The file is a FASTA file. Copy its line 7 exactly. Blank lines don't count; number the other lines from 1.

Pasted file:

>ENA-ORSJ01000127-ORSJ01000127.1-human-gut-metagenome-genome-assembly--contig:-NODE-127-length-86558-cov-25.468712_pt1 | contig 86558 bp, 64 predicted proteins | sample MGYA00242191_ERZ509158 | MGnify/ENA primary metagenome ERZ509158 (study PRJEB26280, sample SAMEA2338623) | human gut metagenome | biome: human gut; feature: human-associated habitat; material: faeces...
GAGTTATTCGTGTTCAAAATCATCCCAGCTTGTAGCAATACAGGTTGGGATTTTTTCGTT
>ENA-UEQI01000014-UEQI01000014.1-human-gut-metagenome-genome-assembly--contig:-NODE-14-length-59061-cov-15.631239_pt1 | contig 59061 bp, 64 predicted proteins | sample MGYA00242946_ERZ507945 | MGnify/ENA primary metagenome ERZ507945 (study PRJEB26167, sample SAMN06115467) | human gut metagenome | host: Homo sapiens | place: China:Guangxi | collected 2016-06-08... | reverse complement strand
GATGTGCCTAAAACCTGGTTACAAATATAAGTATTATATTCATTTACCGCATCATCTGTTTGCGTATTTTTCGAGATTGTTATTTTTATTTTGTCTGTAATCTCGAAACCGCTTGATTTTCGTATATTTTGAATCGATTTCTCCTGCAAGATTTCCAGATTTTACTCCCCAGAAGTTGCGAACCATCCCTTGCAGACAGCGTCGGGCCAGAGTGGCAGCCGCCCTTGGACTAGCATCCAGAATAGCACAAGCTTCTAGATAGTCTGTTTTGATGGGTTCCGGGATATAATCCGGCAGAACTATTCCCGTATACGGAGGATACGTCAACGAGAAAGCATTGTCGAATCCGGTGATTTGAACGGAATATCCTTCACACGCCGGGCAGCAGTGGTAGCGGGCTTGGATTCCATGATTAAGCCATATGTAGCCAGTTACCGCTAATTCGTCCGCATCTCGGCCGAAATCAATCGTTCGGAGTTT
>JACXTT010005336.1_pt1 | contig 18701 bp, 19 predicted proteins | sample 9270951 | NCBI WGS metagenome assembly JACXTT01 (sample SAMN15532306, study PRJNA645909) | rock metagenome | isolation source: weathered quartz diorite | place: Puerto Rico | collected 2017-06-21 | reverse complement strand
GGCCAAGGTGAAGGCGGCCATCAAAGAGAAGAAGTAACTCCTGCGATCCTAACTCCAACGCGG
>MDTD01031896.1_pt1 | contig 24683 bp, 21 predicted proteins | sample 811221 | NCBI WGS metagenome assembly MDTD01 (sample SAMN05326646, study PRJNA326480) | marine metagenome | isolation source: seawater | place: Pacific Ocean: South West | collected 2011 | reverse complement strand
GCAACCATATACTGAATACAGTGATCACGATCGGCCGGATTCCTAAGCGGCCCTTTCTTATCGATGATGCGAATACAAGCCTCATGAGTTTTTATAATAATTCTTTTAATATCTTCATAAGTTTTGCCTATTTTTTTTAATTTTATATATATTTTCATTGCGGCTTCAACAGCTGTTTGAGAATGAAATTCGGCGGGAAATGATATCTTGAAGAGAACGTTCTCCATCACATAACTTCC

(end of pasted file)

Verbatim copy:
>MDTD01031896.1_pt1 | contig 24683 bp, 21 predicted proteins | sample 811221 | NCBI WGS metagenome assembly MDTD01 (sample SAMN05326646, study PRJNA326480) | marine metagenome | isolation source: seawater | place: Pacific Ocean: South West | collected 2011 | reverse complement strand